Atypical Genitalia (Differences of Sex Development)
Sex development occurs in stages. Babies have many opportunities to develop along paths that are not the typical one male or female phenotype. When sex development follows a less common path, the result is a difference of sex development (DSD*). Knowing at what point the path changed helps us provide appropriate medical care.
*DSD is a term in evolution. Commonly used terms to describe DSD conditions include difference of sex development, disorder of sex development and intersex.
Differences of sex development occur more frequently than most people realize. An estimated one in 4,500 children has such a condition. While many times, these differences are found at birth, some are not found until later in life, even though these conditions are present since early in development.
Human development is a complicated process. Slight differences in the usual process can result in a difference of sex development. Because these developmental differences occur before birth, they are called congenital.
Three Key Times for DSD to Occur in Development
When the egg from the mother meets the sperm from the father, the child’s chromosomal makeup is determined. The mother typically gives an X chromosome and the father either an X or Y chromosome. Usually, an XX individual is a girl and an XY is a boy. Sometimes, however, a child gets an extra chromosome from a parent or a chromosome is absent, resulting in XXY, XO or XYY. These differences lead to a DSD.
In Early Fetal Development
When a fetus is just forming in the mother’s uterus, an organ is present that we call the gonad. It is identical in girls and boys until midway through the second month of pregnancy. At that time, certain signals direct the gonad to develop into an ovary or a testicle. Any abnormality in these signals can lead to an abnormal gonad. For example, it may contain both ovarian and testicular tissue or may not produce hormones properly.
In Later Fetal Development
Further development leads to a child having organs — typically, a uterus, fallopian tubes, clitoris and labia in a girl or the seminal vesicles, penis and scrotum in a boy. At first, every fetus has the potential to develop either set of organs on the inside or outside. After the gonad becomes an ovary or a testicle, it makes hormones that help the body determine which type of structures to develop on the inside and outside. Variations in this development can lead to a range of abnormalities. For example:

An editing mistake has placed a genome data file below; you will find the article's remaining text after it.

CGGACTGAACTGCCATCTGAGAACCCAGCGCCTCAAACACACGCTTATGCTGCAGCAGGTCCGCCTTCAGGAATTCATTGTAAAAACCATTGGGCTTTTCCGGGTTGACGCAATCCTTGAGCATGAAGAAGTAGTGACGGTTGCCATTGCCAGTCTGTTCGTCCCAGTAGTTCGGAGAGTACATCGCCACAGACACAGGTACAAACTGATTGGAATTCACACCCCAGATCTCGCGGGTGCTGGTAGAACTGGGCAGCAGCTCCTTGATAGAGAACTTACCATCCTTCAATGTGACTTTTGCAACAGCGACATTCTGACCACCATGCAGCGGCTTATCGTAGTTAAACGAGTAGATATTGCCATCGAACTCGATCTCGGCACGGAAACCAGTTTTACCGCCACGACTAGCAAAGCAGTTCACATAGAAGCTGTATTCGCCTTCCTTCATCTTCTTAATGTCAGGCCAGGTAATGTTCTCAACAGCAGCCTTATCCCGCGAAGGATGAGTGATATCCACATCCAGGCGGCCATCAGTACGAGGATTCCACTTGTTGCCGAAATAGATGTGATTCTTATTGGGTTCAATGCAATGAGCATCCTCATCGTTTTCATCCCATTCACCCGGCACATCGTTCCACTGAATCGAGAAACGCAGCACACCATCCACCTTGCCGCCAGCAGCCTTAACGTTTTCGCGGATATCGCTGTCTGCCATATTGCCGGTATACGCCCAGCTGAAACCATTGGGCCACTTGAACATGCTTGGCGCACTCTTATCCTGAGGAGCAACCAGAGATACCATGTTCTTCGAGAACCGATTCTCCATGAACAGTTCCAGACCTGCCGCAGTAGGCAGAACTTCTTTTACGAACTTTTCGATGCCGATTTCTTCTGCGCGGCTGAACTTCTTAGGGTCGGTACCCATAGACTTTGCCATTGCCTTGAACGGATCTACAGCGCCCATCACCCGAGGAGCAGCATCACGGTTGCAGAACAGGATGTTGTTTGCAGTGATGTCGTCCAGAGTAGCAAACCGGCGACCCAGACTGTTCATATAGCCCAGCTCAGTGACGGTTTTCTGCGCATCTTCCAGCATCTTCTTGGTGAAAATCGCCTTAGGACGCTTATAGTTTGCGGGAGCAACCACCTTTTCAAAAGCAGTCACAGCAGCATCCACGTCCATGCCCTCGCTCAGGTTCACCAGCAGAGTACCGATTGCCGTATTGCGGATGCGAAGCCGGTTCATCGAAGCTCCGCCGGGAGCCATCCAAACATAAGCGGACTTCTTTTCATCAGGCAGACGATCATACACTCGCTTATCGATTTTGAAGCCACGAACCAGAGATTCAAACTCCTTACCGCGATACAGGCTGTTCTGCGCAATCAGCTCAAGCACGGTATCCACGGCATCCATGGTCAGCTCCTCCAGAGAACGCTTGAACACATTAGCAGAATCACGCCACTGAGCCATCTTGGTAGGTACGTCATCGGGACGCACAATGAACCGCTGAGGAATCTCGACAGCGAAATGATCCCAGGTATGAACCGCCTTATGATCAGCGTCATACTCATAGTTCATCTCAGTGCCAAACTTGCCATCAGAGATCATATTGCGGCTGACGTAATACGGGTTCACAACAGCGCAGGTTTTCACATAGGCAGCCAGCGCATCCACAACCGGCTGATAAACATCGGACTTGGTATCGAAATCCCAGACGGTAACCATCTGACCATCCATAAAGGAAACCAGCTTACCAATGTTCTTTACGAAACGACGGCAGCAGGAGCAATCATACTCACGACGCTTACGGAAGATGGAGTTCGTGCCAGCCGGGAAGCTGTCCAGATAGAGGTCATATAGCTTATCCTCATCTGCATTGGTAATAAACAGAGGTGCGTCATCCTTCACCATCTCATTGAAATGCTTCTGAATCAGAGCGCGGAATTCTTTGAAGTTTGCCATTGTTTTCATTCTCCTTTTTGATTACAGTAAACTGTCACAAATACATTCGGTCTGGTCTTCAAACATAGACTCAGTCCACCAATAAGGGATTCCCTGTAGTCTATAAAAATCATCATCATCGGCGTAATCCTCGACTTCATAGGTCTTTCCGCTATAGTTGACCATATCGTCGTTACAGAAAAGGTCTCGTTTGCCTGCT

A structure that may look like a small penis or a large clitoris
A penis with the opening at the base instead of the tip and no testes in the scrotum
An individual with testicles and male internal structures, but who looks female on the outside
Tests and exams help us know as precisely as possible what caused the difference. Understanding why the DSD occurred helps us to determine the best treatment for the child. Also, we use this information to help the family understand what to expect for their child. The precise cause cannot, however, always be determined.
A DSD brings a complex set of physical, medical and emotional challenges affecting both the child and parents. The approach to care at Lurie Children’s is to address all of these needs in a sensitive manner. Our goal is a happy, healthy child and the best possible future for each individual in our care.
A diagnosis of a DSD can be overwhelming, and the team at Lurie Children’s is committed to providing supportive and compassionate care for your family. Our specialists are dedicated to working with patients and families to understand patient’s hopes and goals for the future.
As children grow from infancy to adolescence to adulthood, their medical and social needs evolve. The Sex Development Program’s multidisciplinary staff collaborates with patients as they transition into adolescents to ensure that they have accurate information and continued access to supportive and comprehensive care.
Detection & Diagnosis
A DSD can be detected and diagnosed for a variety of reasons and at different times in a patient’s life.
The medical and research team continues to actively pursue research studies aimed at better understanding DSD conditions and how to care for them. Our recent research focus has been fertility and experimental fertility preservation. Studies we have recently published demonstrate that fertility potential may be greater than previously thought for children with DSD (Finlayson, Journal of Urology, 2017) and that fertility is a common concern for parents making medical decisions on behalf of their children (Johnson, Journal of Pediatric Urology, 2017).
Ongoing studies include:
To understand patient perspectives regarding fertility and fertility preservation, we are currently recruiting patients age 13 years and older to participate in a research interview.
We are actively recruiting patients (age 15+) and parents for a survey regarding the words used in clinic to describe various DSD conditions. A recent study published by Dr. Johnson showed that those in support groups tend to view current terminology negatively (Johnson, Journal of Pediatric Urology, 2017), but we are interested in learning the perspective of our general clinic population, who may or may not be in support groups.
Our group is also participating in a multi-center, prospective study sponsored by the National Institutes of Health (NIH) studying psychosocial and surgical outcomes for infants and families seen in clinics such as ours. Longer-term follow-up is ongoing among patients and families already recruited for this study, and will begin recruitment of additional families in fall 2018.
Many families also find significant support from trusted family members, friends, support groups, advocacy organizations and their religious support system. Below are resources with additional information: